2. Find a Wedding Photography Training Course
There are loads of wedding photography courses, beginners ones available and also with photographers you may admire. If you research them, you can find an ethos and style that suits you, give them a call, talk to other photographers and then invest. It will honestly be the best money you spend. It will give you a good basis of what to expect, how the day flows, usually experience with a model couple, which although they are models it is practise at directing people you don’t know and leaving with more knowledge.
Think about those dark small village churches, or hotels that have only one small light but the couple would like the curtains closed because they have candlelight or it rains or its just one of our typical British dull days. How is your camera in low light? What are the images like if it is used on high ISO. I knew my Nikon d40x wouldn’t cut it back then, so I hired equipment to get me through my first wedding. If a camera fails do you have a back up? What length lenses would you need? Do you have enough memory for the day? Most importantly, are you insured? Research and ask yourself what you need.
4. Talk to other photographers, network, join forums
When I first started out, there didn’t seem to be so much freely and widely available information like there is now. I kind of learnt as I went along never sure if anything was a mistake and just trying to work out if something felt right. You are so lucky – join photography groups on Facebook, build relationships with other photographers – this can take time and doesn’t happen over night, talk to other people in the wedding industry, offer to work with others in the industry, find another photographer with a similar style and at a similar level and get together to chat, talk and photograph together.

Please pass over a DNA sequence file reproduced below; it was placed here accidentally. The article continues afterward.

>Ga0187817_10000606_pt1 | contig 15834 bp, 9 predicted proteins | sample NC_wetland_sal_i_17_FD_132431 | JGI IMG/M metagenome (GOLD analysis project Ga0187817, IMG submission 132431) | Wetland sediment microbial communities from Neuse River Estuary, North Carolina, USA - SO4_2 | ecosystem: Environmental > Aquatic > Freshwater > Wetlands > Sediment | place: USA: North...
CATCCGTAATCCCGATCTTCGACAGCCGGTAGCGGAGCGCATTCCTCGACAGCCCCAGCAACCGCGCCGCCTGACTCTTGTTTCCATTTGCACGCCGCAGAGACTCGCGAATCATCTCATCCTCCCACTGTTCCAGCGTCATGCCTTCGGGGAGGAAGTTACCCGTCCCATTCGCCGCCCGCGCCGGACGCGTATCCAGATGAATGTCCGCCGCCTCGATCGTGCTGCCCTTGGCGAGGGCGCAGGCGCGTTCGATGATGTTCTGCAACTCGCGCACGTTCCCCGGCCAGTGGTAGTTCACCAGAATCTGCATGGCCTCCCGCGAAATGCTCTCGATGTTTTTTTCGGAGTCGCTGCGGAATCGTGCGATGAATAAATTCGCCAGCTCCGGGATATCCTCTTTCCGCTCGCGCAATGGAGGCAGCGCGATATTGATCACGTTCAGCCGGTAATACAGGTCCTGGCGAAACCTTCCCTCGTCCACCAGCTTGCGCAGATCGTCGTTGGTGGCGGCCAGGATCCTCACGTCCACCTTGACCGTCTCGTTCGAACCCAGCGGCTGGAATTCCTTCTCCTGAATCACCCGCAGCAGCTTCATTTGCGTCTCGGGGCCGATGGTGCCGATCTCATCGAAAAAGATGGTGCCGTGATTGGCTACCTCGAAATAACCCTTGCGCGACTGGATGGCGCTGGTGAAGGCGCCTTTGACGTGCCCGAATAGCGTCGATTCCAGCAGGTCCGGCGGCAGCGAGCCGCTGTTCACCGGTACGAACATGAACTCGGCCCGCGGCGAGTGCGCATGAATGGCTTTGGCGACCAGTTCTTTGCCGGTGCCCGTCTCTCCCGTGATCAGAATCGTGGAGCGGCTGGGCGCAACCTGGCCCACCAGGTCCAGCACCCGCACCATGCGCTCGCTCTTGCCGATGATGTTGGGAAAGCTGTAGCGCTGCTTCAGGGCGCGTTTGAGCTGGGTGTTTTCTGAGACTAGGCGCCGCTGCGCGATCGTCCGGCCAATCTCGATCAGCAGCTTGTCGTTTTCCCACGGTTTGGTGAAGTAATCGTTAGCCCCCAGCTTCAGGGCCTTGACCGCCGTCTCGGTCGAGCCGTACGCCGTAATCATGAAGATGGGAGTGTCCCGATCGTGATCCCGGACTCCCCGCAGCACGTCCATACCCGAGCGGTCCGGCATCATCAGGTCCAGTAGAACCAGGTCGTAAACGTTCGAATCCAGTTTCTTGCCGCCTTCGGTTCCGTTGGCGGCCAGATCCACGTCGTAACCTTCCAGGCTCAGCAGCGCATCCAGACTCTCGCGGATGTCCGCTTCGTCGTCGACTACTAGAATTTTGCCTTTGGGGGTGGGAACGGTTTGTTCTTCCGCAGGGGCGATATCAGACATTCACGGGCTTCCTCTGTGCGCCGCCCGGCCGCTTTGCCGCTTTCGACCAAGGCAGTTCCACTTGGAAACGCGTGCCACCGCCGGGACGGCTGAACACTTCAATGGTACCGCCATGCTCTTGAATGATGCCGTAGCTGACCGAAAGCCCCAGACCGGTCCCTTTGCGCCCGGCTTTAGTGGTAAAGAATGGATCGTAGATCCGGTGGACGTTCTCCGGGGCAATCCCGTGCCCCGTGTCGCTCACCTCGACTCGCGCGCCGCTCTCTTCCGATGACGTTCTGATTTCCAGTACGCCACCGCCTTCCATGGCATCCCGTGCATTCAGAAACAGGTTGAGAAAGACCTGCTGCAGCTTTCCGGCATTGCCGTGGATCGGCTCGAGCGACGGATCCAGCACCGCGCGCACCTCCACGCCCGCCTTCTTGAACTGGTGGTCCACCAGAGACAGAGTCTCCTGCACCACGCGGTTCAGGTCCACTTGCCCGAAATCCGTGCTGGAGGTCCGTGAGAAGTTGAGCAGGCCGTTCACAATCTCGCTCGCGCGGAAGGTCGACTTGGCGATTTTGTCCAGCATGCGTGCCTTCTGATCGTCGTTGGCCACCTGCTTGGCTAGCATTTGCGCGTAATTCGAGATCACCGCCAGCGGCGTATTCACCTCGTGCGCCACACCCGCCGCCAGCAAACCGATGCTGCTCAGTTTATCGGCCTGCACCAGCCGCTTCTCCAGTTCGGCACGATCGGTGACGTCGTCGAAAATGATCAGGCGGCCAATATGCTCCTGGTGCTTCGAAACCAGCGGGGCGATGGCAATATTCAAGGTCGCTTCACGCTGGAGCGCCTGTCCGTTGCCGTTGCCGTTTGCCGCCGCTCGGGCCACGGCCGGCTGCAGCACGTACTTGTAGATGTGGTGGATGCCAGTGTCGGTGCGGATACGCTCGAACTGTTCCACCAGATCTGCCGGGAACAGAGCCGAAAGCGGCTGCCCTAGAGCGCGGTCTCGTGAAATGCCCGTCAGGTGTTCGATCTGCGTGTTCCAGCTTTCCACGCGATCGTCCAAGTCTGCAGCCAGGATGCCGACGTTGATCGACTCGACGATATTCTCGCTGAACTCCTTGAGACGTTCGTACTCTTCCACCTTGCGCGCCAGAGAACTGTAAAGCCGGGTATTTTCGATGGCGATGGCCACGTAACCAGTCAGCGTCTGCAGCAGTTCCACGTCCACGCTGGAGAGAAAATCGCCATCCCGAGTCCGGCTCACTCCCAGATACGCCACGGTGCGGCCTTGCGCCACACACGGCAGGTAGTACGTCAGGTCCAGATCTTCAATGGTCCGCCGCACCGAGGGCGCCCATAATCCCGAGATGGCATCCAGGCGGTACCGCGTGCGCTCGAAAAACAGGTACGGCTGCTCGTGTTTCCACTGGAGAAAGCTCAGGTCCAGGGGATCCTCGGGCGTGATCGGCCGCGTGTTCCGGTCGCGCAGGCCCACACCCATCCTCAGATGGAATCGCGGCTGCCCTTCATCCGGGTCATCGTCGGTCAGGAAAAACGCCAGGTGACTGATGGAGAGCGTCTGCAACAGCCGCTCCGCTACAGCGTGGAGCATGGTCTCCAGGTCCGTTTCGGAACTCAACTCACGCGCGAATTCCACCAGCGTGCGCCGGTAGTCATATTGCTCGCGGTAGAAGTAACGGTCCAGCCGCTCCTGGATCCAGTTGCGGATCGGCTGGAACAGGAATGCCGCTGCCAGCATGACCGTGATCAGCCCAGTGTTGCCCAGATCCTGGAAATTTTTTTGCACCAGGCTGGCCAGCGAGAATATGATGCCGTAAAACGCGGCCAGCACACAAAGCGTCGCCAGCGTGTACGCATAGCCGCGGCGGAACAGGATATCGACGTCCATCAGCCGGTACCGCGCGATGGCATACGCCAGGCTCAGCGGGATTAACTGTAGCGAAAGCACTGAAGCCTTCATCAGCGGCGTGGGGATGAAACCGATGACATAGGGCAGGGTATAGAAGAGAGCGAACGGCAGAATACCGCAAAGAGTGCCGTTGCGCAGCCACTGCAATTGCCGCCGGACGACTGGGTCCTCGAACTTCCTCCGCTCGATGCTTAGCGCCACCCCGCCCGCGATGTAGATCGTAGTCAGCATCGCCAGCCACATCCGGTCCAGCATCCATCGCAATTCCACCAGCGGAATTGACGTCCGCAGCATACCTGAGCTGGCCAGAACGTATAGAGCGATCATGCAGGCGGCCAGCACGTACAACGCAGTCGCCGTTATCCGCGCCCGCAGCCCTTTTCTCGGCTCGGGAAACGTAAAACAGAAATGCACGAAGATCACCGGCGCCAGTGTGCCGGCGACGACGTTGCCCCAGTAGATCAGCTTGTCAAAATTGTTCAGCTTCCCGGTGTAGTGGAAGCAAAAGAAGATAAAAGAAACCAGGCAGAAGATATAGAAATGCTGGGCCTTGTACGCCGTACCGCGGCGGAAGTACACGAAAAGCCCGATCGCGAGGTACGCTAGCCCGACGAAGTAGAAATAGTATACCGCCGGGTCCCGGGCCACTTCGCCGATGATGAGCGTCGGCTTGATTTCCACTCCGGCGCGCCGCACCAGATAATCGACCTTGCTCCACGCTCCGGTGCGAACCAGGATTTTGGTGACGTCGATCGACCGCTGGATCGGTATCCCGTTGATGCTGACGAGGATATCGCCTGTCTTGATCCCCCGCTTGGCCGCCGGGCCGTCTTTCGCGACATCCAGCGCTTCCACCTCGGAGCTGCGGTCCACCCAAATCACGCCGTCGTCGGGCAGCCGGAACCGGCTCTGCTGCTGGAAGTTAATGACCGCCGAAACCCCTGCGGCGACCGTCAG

5. Be Honest
When you have that first wedding whether it is for a friend or a booked couple, be honest that you are just starting out. I remember I had a wedding consult and told the couple that ‘I have a wedding photography course in a couple of weeks, please can I come and see you after that as then I would have more knowledge as some images to show you’. They agreed and went ahead and booked me. Its okay to say you are starting out, its okay to say ‘I’m not quite sure of that but I can go away and check and come back to you’ and its okay to show them images and say that they were models at a training course. People are understanding and if they like you they will put faith in you.
6. If possible, try to find the opportunity to assist or second shoot
This is a whole another blog post about second shooting, being respectful to the main shooter, reliability, equipment, use of files … I will do a blog post on this too! But in your process of networking and building relationships with other photographers look out for opportunities to assist. These can be really hard to come by as a main photographer does only like to work with people they trust but having a portfolio of work to share (doesn’t have to be actual weddings), talking and engaging with that photographer and when they email you back with answers to your questions be polite enough to say thank you.